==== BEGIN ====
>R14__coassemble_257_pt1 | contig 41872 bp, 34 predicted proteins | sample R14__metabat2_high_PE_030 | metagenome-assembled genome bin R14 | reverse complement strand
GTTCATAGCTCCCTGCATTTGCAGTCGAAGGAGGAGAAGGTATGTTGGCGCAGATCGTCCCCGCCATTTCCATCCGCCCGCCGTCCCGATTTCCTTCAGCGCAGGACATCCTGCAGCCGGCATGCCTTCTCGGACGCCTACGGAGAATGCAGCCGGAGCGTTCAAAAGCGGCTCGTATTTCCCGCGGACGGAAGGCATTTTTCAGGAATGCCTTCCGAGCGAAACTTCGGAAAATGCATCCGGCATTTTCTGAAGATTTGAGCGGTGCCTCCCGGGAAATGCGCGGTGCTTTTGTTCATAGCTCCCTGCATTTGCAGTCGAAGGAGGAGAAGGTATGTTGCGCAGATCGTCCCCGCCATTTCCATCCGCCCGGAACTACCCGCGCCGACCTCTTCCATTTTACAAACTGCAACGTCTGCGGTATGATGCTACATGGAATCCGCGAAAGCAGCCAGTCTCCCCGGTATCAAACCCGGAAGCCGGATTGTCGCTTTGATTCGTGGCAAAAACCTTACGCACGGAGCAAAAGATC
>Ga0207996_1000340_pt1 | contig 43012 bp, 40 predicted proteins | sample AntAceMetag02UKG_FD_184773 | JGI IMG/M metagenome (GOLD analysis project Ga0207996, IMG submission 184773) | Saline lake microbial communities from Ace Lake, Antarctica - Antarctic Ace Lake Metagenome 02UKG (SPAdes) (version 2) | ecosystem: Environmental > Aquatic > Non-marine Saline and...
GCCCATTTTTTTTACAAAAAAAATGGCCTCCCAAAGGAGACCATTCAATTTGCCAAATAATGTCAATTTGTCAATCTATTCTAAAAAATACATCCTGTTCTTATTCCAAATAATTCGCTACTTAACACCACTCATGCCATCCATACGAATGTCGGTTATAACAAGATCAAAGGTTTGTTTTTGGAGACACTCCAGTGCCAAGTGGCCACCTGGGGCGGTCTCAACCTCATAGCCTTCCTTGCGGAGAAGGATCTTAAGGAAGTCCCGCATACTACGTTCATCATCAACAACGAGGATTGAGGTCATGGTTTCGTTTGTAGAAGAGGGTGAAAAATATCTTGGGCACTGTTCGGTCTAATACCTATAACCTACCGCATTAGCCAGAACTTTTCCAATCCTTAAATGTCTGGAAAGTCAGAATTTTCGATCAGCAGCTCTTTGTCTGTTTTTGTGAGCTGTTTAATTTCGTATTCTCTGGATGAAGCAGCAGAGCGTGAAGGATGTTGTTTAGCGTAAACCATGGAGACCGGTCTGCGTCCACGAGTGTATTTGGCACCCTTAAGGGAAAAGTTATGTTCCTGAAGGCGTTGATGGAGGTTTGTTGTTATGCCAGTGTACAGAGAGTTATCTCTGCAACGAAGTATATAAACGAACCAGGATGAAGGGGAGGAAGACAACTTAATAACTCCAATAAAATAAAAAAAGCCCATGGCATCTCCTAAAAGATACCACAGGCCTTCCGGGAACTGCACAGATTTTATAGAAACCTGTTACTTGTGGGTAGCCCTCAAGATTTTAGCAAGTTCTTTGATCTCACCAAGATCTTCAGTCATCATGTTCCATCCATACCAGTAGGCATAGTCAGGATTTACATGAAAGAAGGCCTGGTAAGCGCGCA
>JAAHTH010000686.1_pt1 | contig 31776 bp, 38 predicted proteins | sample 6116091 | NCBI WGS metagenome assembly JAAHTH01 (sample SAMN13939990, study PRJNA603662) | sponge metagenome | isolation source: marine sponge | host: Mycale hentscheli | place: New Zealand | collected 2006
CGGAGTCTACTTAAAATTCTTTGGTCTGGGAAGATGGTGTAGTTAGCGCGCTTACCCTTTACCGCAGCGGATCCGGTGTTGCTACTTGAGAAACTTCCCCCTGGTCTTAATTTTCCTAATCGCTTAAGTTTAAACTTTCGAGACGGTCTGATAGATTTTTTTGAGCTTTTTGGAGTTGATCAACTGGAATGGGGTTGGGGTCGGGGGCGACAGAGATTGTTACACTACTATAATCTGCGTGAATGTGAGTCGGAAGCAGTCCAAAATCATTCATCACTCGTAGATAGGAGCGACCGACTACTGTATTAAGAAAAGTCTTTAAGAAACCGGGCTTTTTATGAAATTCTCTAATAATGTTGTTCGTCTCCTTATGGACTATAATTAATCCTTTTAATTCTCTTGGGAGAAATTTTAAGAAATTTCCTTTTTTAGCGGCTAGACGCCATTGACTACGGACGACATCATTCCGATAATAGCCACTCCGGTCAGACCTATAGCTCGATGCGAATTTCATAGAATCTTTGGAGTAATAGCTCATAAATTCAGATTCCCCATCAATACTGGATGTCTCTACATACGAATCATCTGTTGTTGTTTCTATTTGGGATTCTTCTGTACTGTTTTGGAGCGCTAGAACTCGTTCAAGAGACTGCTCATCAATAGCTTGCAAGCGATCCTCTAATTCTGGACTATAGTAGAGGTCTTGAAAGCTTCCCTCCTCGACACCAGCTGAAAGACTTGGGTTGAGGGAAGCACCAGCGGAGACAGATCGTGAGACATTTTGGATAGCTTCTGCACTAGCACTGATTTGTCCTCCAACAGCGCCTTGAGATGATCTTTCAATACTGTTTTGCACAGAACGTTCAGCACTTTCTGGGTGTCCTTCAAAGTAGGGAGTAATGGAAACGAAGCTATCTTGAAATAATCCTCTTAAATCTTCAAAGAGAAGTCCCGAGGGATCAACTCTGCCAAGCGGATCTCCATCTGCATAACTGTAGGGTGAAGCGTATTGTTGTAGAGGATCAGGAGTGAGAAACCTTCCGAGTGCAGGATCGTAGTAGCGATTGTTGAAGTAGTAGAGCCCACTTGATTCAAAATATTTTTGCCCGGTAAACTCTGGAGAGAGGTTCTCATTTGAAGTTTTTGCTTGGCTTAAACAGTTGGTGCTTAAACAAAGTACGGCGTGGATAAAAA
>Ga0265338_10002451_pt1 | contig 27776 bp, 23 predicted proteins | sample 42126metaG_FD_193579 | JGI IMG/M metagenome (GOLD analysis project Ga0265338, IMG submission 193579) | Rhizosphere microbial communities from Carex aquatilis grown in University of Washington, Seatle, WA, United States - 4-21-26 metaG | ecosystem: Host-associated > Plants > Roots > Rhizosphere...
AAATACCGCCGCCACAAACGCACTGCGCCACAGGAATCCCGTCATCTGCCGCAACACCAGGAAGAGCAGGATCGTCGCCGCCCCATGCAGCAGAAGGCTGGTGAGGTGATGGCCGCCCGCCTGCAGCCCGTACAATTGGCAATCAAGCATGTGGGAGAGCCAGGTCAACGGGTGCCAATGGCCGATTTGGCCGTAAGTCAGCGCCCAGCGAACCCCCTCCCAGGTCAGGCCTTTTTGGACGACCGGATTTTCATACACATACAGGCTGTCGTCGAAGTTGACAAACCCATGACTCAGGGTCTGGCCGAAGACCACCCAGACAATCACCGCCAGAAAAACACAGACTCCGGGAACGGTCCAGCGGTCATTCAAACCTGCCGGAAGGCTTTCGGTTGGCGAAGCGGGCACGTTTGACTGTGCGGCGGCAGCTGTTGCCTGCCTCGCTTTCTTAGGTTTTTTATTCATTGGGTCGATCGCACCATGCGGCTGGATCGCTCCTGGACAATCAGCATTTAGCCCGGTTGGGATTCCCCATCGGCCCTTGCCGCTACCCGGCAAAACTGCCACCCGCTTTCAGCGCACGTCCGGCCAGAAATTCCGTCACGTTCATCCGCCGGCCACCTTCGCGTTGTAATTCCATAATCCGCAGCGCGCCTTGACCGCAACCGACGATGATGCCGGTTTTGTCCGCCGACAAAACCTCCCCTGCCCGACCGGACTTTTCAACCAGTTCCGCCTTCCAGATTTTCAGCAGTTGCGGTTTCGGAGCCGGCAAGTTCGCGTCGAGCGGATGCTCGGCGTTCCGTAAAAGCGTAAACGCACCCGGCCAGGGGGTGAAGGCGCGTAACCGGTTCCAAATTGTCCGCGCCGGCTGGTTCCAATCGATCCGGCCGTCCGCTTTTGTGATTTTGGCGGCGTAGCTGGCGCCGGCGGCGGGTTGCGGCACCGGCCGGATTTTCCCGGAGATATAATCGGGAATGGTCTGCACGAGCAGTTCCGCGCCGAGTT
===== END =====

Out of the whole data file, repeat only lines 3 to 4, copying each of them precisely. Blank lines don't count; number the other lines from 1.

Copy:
>Ga0207996_1000340_pt1 | contig 43012 bp, 40 predicted proteins | sample AntAceMetag02UKG_FD_184773 | JGI IMG/M metagenome (GOLD analysis project Ga0207996, IMG submission 184773) | Saline lake microbial communities from Ace Lake, Antarctica - Antarctic Ace Lake Metagenome 02UKG (SPAdes) (version 2) | ecosystem: Environmental > Aquatic > Non-marine Saline and...
GCCCATTTTTTTTACAAAAAAAATGGCCTCCCAAAGGAGACCATTCAATTTGCCAAATAATGTCAATTTGTCAATCTATTCTAAAAAATACATCCTGTTCTTATTCCAAATAATTCGCTACTTAACACCACTCATGCCATCCATACGAATGTCGGTTATAACAAGATCAAAGGTTTGTTTTTGGAGACACTCCAGTGCCAAGTGGCCACCTGGGGCGGTCTCAACCTCATAGCCTTCCTTGCGGAGAAGGATCTTAAGGAAGTCCCGCATACTACGTTCATCATCAACAACGAGGATTGAGGTCATGGTTTCGTTTGTAGAAGAGGGTGAAAAATATCTTGGGCACTGTTCGGTCTAATACCTATAACCTACCGCATTAGCCAGAACTTTTCCAATCCTTAAATGTCTGGAAAGTCAGAATTTTCGATCAGCAGCTCTTTGTCTGTTTTTGTGAGCTGTTTAATTTCGTATTCTCTGGATGAAGCAGCAGAGCGTGAAGGATGTTGTTTAGCGTAAACCATGGAGACCGGTCTGCGTCCACGAGTGTATTTGGCACCCTTAAGGGAAAAGTTATGTTCCTGAAGGCGTTGATGGAGGTTTGTTGTTATGCCAGTGTACAGAGAGTTATCTCTGCAACGAAGTATATAAACGAACCAGGATGAAGGGGAGGAAGACAACTTAATAACTCCAATAAAATAAAAAAAGCCCATGGCATCTCCTAAAAGATACCACAGGCCTTCCGGGAACTGCACAGATTTTATAGAAACCTGTTACTTGTGGGTAGCCCTCAAGATTTTAGCAAGTTCTTTGATCTCACCAAGATCTTCAGTCATCATGTTCCATCCATACCAGTAGGCATAGTCAGGATTTACATGAAAGAAGGCCTGGTAAGCGCGCA